But they said that whenever a mutant strain ‘under investigation’ is identified, they also sequence the close contacts of that case to check whether it is spreading.

Dr Anthony Fauci, a diseases expert in the US, has said he is not concerned by its spread in the country and that it will not become the next dominant strain.

‘Even though it has not in essence taken hold to any extent here we always pay attention to variants at all times,’ he said.

‘We don’t consider it an immediate threat right now.’

The B.1.621 mutant strain and its sister lineage B.1.621.1 have been detected in every US state except Nebraska, data from outbreak.info shows. 

B.1.621’s key mutations include E484K, which can help it escape antibodies and is also found on the Beta and Gamma variants.

It also has the N501Y, which could help it spread easier. This mutation is also present in Alpha.

The coronavirus, called SARS-CoV-2, is mutating all the time as a result of genetic errors when it multiplies. Most mutations are harmless.

But ones that make it able to spread quicker or to survive longer inside the human body are the ones that are likely to stick around.

The World Health Organization said in its report last week: ‘ 

‘Since its first identification in Colombia in January 2021, there have been a few sporadic reports of cases of the Mu variant and some larger outbreaks have been reported from other countries in South America and in Europe.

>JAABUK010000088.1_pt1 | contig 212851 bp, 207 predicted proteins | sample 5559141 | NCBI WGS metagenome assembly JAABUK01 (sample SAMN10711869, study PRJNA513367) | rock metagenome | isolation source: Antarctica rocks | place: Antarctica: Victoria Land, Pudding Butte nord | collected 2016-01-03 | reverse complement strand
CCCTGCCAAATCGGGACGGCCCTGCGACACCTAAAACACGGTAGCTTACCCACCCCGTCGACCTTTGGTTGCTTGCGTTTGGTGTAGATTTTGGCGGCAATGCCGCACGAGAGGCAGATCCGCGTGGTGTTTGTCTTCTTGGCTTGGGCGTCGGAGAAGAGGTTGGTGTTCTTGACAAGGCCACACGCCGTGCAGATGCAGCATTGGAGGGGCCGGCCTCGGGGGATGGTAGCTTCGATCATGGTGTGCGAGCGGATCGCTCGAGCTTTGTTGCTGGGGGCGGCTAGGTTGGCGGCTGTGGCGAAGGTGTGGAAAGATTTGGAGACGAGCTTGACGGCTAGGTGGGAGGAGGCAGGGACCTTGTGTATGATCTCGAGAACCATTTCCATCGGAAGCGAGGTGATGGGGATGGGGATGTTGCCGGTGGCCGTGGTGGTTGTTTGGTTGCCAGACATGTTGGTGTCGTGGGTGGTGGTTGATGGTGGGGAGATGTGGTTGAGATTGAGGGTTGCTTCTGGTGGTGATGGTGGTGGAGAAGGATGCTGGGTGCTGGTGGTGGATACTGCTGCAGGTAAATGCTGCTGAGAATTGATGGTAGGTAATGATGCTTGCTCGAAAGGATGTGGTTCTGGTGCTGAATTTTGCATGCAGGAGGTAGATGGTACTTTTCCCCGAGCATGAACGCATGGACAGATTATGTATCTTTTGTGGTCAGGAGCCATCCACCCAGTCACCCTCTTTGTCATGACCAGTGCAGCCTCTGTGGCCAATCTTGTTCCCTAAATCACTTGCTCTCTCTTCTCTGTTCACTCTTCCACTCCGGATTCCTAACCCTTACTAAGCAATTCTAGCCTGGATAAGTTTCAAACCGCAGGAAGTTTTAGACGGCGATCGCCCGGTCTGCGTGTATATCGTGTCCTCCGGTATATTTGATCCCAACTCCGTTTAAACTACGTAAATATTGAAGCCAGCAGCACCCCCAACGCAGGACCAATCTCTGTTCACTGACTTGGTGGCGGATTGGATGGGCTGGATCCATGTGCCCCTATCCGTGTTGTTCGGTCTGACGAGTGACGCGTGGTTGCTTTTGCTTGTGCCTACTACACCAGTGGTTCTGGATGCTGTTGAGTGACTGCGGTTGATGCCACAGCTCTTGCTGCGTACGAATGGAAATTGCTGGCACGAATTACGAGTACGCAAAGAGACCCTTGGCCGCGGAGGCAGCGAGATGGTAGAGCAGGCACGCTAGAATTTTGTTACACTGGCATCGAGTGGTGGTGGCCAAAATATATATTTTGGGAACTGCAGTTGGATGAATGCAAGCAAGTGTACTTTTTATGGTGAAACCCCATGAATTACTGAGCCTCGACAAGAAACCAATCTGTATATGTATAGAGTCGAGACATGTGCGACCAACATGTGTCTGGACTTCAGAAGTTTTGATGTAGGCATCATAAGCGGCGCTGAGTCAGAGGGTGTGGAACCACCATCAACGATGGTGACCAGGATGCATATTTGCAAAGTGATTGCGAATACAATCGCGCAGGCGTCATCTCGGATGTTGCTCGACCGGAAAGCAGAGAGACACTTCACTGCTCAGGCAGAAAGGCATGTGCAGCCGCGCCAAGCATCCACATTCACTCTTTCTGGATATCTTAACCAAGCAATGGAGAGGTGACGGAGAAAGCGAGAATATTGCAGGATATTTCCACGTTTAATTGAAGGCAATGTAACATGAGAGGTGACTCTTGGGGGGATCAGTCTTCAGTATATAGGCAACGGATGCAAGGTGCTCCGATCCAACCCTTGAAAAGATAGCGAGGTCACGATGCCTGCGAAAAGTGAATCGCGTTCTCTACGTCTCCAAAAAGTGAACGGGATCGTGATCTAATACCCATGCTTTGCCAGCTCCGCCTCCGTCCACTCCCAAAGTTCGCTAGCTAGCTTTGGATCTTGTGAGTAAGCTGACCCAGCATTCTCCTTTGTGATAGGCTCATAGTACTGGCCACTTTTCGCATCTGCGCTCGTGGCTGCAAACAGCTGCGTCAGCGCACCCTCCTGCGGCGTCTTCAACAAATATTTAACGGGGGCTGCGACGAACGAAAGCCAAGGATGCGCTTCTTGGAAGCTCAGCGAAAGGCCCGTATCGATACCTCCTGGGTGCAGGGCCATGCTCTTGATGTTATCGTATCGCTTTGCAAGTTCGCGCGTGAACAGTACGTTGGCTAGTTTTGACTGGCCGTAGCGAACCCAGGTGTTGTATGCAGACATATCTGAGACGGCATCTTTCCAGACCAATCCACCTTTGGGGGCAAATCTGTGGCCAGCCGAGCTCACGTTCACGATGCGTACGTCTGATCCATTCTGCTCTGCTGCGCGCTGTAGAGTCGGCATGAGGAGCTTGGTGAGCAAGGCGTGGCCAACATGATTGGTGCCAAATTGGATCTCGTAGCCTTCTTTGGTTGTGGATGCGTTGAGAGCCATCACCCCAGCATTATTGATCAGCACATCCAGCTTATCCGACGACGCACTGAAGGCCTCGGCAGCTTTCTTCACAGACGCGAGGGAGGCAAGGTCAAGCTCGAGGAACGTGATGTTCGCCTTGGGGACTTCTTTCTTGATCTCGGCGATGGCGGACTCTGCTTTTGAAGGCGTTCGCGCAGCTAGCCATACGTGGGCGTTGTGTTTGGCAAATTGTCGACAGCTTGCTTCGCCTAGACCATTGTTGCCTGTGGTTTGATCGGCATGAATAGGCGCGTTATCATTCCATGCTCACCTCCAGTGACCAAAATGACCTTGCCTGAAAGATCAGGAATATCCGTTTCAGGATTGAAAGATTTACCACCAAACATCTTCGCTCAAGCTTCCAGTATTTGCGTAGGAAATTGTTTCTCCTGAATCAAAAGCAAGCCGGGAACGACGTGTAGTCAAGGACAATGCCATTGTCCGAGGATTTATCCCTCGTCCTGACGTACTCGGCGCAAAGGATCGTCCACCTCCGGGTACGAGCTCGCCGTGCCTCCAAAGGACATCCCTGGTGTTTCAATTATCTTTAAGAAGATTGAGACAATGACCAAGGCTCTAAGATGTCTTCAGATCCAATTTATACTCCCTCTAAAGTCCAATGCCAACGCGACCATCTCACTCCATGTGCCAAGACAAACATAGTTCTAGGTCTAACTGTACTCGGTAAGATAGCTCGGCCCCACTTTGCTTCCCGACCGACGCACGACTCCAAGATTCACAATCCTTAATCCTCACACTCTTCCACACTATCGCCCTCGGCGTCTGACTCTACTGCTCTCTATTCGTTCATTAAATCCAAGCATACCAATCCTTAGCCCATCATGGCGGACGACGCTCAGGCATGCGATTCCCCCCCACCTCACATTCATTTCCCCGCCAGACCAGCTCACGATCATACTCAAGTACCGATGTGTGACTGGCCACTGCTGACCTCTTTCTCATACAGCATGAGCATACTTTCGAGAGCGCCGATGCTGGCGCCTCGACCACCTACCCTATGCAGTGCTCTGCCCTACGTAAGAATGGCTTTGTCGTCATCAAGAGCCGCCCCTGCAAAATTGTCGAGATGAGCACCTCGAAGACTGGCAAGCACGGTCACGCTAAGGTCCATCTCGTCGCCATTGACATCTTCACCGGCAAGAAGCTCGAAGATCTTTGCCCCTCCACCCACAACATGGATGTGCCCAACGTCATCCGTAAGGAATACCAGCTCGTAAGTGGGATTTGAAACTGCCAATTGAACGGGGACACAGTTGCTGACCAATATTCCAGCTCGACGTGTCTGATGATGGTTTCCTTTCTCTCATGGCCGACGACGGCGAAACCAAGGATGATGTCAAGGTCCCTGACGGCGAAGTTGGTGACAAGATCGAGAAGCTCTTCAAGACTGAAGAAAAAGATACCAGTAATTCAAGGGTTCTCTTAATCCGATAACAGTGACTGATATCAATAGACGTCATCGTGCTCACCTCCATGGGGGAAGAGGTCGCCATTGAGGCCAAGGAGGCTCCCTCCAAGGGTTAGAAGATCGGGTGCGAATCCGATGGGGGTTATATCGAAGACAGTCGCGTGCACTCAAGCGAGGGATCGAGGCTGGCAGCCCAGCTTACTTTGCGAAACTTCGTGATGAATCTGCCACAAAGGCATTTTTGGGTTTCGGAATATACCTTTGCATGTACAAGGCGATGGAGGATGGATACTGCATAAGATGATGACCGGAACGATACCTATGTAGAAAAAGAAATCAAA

‘Although the global prevalence of the Mu variant among sequenced cases has declined and is currently below 0.1 per cent, the prevalence in Colombia (39 per cent) and Ecuador (13 per cent) has consistently increased.

 ‘The epidemiology of the Mu variant in South America, particularly with the co-circulation of the Delta variant, will be monitored for changes.’

The WHO currently lists four Covid variants of concern — Alpha, Beta, Gamma and the highly-transmissible Delta.

Mu is the fifth variant of interest and is being tracked alongside Eta, Iota, Kappa and Lambda.

It comes after a report by PHE published at the start of August suggested Covid jabs may be ‘less effective’ against the mutant strain.

But they said their findings were based on preliminary laboratory evidence, so data was ‘very limited and more research is required’.

Their report added that there was ‘no evidence’ to suggest the variant is more transmissible than the Delta strain. 

The report said: ‘The level of threat from such a variant depends on its growth and expansion. 

‘There is very low certainty around growth estimates at present, however in the current context there is no indication that it is out-competing Delta.’